Mar 02, 2016 rated it it was amazing  ·  review of another edition
I have read all ten previous books in Philip Kerr's Bernie Gunther series, and this may well be the most brilliant and my favorite. The writing is topnotch, even better than usual, and the heavily ironic Berlin-style humor is hot and heavy coming out of Bernie's mouth.

If you've read all his previous misadventures, then you understand how he got so jaded and depressed. He has every right to feel that way. In fact, in the early pages of this book, he even recounts that he tried suicide. How he is
Mar 01, 2016 rated it really liked it  ·  review of another edition
This was my first book by Phillip Kerr so I wasn't sure what to expect. I thought that he did old time detective novels. However, this one was about former spies, German, English and Russian. For the most part, I enjoyed it. There were a few times when it sort of slowed down a little. I really enjoyed the ending. Throughout the whole book, you really didn't know who you could trust and that was definitely proven with the ending. I would read this author again.

I really liked the fact that the
PennsyLady (Bev)
Mar 20, 2016 rated it really liked it  ·  review of another edition
Shelves: mystery, giveaway
The Other Side Of Silence

We were cautioned on the book's cover not to race through
this story.
I didn't.
It was important to me because it was my first Bernie Gunther.
Yeh, I know, where have I been living?
I'm pleased to have been sent an ARC and very willing to express
my thoughts.
Bernie is a character that came to life on the pages.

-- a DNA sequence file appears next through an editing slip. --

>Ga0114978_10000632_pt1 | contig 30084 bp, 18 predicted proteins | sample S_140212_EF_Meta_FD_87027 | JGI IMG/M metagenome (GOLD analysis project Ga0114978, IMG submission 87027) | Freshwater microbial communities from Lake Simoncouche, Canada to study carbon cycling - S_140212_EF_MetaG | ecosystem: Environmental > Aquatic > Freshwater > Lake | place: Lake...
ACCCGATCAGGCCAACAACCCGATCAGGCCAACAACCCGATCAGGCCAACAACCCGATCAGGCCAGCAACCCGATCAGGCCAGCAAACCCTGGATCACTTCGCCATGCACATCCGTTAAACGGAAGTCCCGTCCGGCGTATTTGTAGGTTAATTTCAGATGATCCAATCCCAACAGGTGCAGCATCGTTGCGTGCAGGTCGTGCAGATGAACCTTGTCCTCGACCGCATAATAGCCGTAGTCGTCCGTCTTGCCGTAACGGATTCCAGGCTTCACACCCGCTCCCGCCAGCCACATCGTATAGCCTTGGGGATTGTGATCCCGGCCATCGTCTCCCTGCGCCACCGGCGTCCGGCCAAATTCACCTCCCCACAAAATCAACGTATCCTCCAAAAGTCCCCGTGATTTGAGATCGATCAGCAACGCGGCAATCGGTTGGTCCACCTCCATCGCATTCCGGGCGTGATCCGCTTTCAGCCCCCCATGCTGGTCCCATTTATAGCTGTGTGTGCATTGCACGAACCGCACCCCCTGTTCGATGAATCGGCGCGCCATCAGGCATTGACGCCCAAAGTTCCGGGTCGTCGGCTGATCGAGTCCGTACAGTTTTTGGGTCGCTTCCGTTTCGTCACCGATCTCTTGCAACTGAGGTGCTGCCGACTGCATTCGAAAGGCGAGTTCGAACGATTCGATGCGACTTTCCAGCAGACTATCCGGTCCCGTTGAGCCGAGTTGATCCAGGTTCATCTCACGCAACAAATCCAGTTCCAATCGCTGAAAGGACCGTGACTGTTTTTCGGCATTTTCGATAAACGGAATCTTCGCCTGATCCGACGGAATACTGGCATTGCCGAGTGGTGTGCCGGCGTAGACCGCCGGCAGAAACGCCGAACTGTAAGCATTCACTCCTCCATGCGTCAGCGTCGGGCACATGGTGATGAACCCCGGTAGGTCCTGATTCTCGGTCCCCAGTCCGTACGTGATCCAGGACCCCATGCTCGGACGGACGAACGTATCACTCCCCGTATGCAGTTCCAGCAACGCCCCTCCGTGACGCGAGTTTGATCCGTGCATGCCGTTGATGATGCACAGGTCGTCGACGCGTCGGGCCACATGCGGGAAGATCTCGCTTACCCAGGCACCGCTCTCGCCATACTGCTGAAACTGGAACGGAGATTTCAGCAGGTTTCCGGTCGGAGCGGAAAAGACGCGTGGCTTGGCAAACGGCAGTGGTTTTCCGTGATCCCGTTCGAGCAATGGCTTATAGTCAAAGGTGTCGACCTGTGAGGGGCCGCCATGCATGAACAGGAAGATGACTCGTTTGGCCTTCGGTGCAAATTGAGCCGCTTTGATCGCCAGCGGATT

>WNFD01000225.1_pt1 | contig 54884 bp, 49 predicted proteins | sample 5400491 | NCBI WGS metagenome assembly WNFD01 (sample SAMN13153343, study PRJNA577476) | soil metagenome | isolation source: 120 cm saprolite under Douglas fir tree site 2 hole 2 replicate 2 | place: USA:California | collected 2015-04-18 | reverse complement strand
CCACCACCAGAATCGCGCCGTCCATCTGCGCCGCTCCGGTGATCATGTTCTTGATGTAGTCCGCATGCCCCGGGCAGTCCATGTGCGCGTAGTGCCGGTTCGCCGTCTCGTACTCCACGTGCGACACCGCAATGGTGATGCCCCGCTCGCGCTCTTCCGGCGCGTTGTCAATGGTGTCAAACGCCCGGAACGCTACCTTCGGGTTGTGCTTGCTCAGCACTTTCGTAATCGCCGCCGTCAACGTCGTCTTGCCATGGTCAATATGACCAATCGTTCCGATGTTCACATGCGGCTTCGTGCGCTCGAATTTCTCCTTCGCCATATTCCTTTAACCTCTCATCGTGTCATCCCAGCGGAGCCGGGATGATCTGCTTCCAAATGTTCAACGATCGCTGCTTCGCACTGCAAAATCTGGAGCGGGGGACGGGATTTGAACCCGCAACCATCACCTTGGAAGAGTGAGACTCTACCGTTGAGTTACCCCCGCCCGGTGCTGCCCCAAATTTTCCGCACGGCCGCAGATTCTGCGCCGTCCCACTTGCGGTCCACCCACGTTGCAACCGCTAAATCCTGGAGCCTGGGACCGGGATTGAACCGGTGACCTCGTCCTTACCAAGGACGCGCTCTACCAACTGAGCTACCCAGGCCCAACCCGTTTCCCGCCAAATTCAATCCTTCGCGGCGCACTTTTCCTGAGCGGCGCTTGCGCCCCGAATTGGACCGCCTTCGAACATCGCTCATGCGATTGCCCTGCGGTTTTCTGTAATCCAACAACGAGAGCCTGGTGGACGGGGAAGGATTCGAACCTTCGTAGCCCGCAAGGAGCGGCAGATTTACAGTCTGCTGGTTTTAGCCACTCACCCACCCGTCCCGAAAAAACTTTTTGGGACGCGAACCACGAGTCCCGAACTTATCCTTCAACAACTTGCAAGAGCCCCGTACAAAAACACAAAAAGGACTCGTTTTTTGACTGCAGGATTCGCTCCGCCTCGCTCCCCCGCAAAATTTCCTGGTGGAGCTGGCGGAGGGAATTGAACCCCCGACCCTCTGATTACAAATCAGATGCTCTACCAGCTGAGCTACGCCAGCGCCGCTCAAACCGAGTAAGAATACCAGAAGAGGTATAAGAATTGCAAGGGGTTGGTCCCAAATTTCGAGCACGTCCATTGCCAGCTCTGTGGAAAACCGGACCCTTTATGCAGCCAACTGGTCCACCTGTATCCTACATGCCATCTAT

His life is like a tapestry with inherent flaws fully exposed.
Among other things, I found him witty, cynical, sarcastic, satirical
and yet in some way lovable.
The plot
Aug 22, 2018 rated it it was amazing  ·  review of another edition
Every time I read a new Philip Kerr Bernie Gunther novel, I'm thinking 'this has to be the best one so far.'It happened again with The Other Side of Silence. Several times. I have a special place in my all time top books of all time by Philip Kerr, for Field Grey, and The Other Side of Silence is now going right up there with it. Along with...well, just about all of them let's be honest. It really is an idiotic idea to try and rank them, to try and say one is better than the other. Better ...more
Oct 10, 2017 rated it really liked it  ·  review of another edition
I am in awe each time I finish one of these Bernie Gunther books, this one no exception. Though I read them out of order, it does not seem to spoil my enjoyment. That's the way they become available to me from my library.
This one has rather a lot of material on the art of blackmail. "Now I've heard everything. Blackmailers recommending detectives. Or ex-detectives. It sounds an awful lot like a salmon recommending a good poacher." I enjoyed the descriptions and "Bernie history" pertaining to
Thelma Adams
Mar 28, 2016 rated it really liked it  ·  review of another edition
I love Philip Kerr's Bernie Gunther novels like pizza -- the best and the worst pizza are still pizza, my favorite food. I have now read all eleven novels -- and I think you have to read them in order -- and "The Other Side of Silence" is one of the better. Set in the Riviera and Germany both before and after WWII, the subject is blackmail and the addition is the fictional characterization of the famed English gay novelist and spy Somerset Maugham. The Painted Veil"The Painted Veil" is one of my ...more
May 17, 2018 rated it it was amazing  ·  review of another edition
Shelves: crime-thrillers
The Other Side of Silence – Philip Kerr at his best